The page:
The rise of telematics is expected to drive a sea change in the insurance industry. Insurance companies want to gather data on vehicle usage, and consumers who sign up for programs may be able to cut their costs.
Usage-based insurance is starting to take hold as telematics links make it possible for insurers to monitor vehicle movement. There are a number of fledgling efforts in the U.S., and Europe has already seen significant acceptance.
“To date, the U.S. industry has seen 74,000 activations. I expect that to pass 300,000 by 2015,” said Kyu-min Oh, Senior Automotive Analyst for Frost & Sullivan. “In Europe, over 400,000 drivers have opted for usage-based insurance.”
Most North American users are now part of test marketing or early rollouts, Oh explained. Full-fledged rollouts will begin over the next couple years. Progressive is one of the industry leaders, offering usage-based insurance in 23 states.
Others also foresee strong market growth. A spokesman for the state of California, which approved the use of pay-as-you-drive policies early this year, predicted a major opportunity for telematics during a presentation at the recent Insurance Telematics USA conference in Chicago.
“Now, the vast majority of insurance companies rely on estimates by customers with very little cross checking,” said Adam Cole, General Counsel for the California Department of Insurance. “Telematics is clearly the way to go to improve that.”
Some insurance providers are equally bullish. “This innovation seems cutting-edge today, but in the future it will be a given, just like airbags and seatbelts,” said Ed Collins, Assistant Vice President at Allstate.
Insurers note that there are significant benefits to be gained. Differentiation is one that impacts consumers, who seem interested in the possibility of saving money while being at the cutting edge of new technology. Another is that the additional data will help insurance companies better manage their risks.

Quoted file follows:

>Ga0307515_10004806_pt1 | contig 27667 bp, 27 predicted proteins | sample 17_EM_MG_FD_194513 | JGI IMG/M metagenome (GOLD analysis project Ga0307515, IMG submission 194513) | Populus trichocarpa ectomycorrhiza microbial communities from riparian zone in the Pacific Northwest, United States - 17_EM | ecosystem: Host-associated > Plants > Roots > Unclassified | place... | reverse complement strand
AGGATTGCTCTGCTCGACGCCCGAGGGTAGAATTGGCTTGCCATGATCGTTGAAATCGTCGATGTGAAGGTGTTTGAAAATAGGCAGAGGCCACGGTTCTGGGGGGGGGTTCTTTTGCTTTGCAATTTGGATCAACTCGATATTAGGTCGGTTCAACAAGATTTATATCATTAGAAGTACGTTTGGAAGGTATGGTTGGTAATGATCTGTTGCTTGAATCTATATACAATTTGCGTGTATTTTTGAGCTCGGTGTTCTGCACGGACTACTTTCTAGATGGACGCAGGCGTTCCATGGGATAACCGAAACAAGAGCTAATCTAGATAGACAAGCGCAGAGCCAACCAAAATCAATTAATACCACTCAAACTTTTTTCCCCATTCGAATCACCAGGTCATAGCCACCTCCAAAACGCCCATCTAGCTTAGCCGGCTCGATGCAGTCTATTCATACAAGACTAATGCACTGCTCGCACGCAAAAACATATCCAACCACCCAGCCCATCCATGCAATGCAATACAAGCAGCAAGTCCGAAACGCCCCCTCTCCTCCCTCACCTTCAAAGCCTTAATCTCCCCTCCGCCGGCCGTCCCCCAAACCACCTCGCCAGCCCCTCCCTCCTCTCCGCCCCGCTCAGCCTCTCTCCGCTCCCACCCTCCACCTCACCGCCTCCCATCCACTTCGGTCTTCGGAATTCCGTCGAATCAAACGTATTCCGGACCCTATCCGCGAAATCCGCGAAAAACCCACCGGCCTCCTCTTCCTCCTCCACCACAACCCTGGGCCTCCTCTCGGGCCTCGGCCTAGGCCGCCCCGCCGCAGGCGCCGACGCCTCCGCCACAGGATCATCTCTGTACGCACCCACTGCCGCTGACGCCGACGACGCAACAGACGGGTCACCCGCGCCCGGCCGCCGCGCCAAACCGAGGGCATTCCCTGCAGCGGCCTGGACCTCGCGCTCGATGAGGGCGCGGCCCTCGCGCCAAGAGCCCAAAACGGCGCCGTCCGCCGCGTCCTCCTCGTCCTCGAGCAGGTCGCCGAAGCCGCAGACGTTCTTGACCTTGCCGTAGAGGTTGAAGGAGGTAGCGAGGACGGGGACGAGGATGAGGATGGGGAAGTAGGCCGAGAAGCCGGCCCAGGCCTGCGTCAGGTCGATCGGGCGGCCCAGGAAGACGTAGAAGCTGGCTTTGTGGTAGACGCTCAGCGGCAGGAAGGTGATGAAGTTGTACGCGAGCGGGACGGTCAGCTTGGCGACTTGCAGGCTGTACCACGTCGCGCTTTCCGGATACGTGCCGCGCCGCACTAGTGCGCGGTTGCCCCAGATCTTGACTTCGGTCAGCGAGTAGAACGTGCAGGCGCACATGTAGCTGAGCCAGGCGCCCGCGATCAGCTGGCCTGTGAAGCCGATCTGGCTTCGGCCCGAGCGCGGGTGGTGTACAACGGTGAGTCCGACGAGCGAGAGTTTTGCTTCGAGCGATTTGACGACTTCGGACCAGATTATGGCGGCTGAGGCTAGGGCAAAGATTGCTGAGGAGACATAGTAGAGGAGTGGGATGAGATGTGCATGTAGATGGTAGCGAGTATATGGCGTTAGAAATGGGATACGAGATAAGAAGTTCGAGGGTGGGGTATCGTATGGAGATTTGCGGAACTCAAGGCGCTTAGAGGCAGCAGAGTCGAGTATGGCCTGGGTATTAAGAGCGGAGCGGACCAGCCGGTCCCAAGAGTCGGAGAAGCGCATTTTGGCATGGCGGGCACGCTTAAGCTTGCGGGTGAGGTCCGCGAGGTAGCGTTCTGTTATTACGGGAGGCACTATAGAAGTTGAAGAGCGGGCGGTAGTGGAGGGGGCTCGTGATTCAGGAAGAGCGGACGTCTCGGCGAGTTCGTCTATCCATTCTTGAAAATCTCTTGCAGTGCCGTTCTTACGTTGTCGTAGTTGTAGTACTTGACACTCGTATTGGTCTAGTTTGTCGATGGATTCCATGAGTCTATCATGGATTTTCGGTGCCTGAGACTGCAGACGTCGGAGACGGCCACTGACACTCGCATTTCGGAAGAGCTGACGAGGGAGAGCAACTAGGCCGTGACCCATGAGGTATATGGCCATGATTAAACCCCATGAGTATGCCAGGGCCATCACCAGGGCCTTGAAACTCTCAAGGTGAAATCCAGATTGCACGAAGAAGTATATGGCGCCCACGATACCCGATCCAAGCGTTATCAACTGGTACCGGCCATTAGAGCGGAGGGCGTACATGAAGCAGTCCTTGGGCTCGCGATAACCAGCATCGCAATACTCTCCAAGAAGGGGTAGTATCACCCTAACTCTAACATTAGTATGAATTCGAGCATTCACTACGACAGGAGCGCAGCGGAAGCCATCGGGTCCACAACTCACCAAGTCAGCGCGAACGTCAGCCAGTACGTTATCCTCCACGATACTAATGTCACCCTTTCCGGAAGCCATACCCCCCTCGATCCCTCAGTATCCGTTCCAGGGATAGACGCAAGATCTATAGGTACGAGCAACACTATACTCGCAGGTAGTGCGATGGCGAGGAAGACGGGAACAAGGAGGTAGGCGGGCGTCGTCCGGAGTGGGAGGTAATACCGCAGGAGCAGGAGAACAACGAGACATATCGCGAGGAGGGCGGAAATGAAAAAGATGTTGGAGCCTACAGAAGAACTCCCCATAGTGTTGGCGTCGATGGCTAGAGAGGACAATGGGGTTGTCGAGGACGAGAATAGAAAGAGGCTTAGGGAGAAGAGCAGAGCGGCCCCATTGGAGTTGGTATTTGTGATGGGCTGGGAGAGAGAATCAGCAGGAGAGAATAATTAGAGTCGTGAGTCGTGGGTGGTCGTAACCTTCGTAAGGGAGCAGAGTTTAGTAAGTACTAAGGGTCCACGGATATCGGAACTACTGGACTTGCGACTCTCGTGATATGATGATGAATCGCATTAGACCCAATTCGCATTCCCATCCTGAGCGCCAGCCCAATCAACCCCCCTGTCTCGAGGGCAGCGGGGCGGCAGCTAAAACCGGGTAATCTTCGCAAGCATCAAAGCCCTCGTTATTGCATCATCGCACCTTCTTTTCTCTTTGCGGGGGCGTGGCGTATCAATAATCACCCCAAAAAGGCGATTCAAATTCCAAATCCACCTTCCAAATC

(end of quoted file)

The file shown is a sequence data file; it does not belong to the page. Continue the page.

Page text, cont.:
“This provides data for risk segmentation, letting you identify the risky folks who cost you the most money,” said Richard Smith, Director of Auto Product Management for Liberty Mutual Agency Markets. “One issue is to show when the vehicle is driven. Most fatalities occur between 1 a.m. and 4 a.m.”
Most of the early moves into usage-based insurance use dedicated communication boxes supplied by insurers. But some suppliers have teamed up with OnStar, leveraging General Motors’ huge installed base. As telematics systems make their way into other vehicle lines, they will probably be used to gather data for insurance companies.
“We need to partner with the telematics folks,” Smith said. “The more you can package in seamless offerings, the better off you will be.”
Dividing the cost by sharing expenses with other providers addresses one of the stumbling blocks that could slow growth. “One of the biggest roadblocks is the initial cost of hardware itself,” Oh said.